Federal Budget Delays Put 2019 Grant Programs on Hold
Monday, November 12, 2018 | Comments
Information on the available grants, amount of funding and timelines for several federal grant programs are not yet available as the departments of Justice (DOJ) and Homeland Security (DHS) await final appropriations for fiscal year 2019.

Neither of those department’s budgets have been set for the coming year because they are operating on a continuing resolution while waiting for Congress to pass an appropriations bill, said Ashley Schultz, grants development consultant for Grants Office, during a webinar.

Because of the delay in final budgets for DHS and DOJ, those grant funding opportunities are expected to be on hold until early 2019. The continuing resolutions funding those and other government departments are set to expire Dec. 7.

“That said, we do expect the Department of Justice to continue on their trend of gradual increases across several program areas,” Schultz said. She doesn’t expect to see many grant programs added or deleted this year for DOJ funding. Similar gains are expected for the DHS grant programs as well. “We expect to see the competitive programs in this space continue to see moderate increases similar to the Department of Justice,” Shultz said.

Last year, DOJ grant funding opportunities related to opioids and preventative school security saw big boosts, Schultz said. The school safety funding will definitely be available in 2019 because that was guaranteed for the next 10 years in the STOP School Violence Act, she said.

No grant programs are dedicated specifically for First Responder Network Authority (FirstNet) equipment and service, Schultz said. However, many of the existing DHS and DOJ grant programs expressly call out FirstNet as an eligible expense. The same is true for cybersecurity.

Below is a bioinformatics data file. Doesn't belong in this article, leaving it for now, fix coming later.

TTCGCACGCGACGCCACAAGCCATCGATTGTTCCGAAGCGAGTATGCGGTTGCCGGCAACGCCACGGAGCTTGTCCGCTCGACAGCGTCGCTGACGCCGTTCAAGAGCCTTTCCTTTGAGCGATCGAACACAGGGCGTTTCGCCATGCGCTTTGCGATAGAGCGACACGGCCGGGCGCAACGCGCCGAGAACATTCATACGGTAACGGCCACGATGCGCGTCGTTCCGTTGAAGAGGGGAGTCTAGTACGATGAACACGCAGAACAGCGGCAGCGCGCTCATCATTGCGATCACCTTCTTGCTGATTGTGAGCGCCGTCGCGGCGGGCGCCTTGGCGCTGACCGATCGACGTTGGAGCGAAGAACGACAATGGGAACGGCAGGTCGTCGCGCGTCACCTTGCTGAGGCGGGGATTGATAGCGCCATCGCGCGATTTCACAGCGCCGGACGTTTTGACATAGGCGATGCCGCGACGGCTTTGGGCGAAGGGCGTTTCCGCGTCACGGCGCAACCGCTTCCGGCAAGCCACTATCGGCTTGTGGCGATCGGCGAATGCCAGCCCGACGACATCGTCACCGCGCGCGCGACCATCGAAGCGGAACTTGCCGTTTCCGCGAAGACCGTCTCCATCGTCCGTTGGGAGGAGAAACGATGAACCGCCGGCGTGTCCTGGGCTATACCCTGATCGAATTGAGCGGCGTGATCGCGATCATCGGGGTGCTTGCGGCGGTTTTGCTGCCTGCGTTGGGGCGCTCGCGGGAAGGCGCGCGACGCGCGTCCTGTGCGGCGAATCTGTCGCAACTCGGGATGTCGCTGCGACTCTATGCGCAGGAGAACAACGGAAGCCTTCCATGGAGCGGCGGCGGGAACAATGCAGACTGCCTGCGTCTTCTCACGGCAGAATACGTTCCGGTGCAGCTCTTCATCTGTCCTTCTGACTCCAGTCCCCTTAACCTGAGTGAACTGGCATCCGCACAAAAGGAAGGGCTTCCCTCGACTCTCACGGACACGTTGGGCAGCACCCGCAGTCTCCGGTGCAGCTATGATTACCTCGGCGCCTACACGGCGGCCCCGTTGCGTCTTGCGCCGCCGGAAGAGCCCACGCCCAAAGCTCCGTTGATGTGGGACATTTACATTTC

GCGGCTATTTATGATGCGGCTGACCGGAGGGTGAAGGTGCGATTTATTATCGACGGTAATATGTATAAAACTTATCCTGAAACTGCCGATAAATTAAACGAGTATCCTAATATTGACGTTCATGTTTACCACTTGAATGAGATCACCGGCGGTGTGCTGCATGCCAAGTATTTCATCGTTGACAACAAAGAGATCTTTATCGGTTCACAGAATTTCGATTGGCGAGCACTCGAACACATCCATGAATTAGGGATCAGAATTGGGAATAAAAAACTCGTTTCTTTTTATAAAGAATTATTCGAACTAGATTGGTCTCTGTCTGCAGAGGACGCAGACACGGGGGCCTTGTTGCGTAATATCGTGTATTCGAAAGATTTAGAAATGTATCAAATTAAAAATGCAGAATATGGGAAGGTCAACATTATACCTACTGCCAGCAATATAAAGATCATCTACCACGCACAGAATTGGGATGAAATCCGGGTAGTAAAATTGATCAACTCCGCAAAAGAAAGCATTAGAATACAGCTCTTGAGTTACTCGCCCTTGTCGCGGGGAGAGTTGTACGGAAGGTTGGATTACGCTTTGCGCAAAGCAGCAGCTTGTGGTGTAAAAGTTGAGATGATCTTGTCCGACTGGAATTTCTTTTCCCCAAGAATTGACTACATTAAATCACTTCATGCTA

“There is no dedicated program for cybersecurity, but DHS is encouraging agencies to incorporate it in their larger projects,” Schultz said.

In writing a grant for new technology, agencies should focus not on the specific product or technology but instead illustrate how that technology can help it meet a specific goal or address a specific need in its community, Shultz said.

A lot of the federal grant programs also like to see the funds used in coordination and partnerships between multiple agencies in an area, Schultz said. Such partnerships allow funders to stretch their grant dollars further, reach more agencies and avoid duplicating funding.

While many available grant programs are not specifically for technology, agencies can use them for technology by looking at how that technology can support the goals of the grant.

For example, most of the technology funded by the DOJ’s School Violence Prevention Program (SVPP) is intended for use on a school campus, but the grant could include some funding for equipment for officers who regularly interact with the school. Coordination with law enforcement is included as a fundable activity in the grant program.

A school might use the SVPP funding for new cameras within the school area but also include equipment that would allow officers to access the cameras from their in-vehicle devices to give them an idea of what’s going on inside the school, Schultz said.

The DOJ’s Comprehensive Opioid Abuse Program (COAP) allows agencies to use funds to improve data analytics and data sharing because a key goal of the program is to expand partnerships between different law enforcement agencies to deal with opioid abuse, Schultz said.

The DHS grants focus on allowing agencies to better respond to or prevent terrorism in their jurisdiction. Specifically, there’s a focus on improving cybersecurity, protecting infrastructure and reducing long-term vulnerabilities.

It’s generally easy to incorporate technology into the DHS grants as long as an agency focuses on how that technology ties back into achieving those goals, Schultz said.

A majority of the DHS funding goes to two programs. The Urban Areas Security Initiative (UASI) grant program is only available to high-threat, high-density urban areas such as Los Angeles, New York City and Chicago.

However, the State Homeland Security Program is available to every state and territory. Funds are distributed to the state, and the state then distributes those funds to local and regional agencies.

Because the structure of the program and application requirements vary by state, agencies interested in the state grants should reach out to their state governments to learn more about the programs, Schultz said.

Find more information on the DOJ grant programs here and more information on the DHS programs here.

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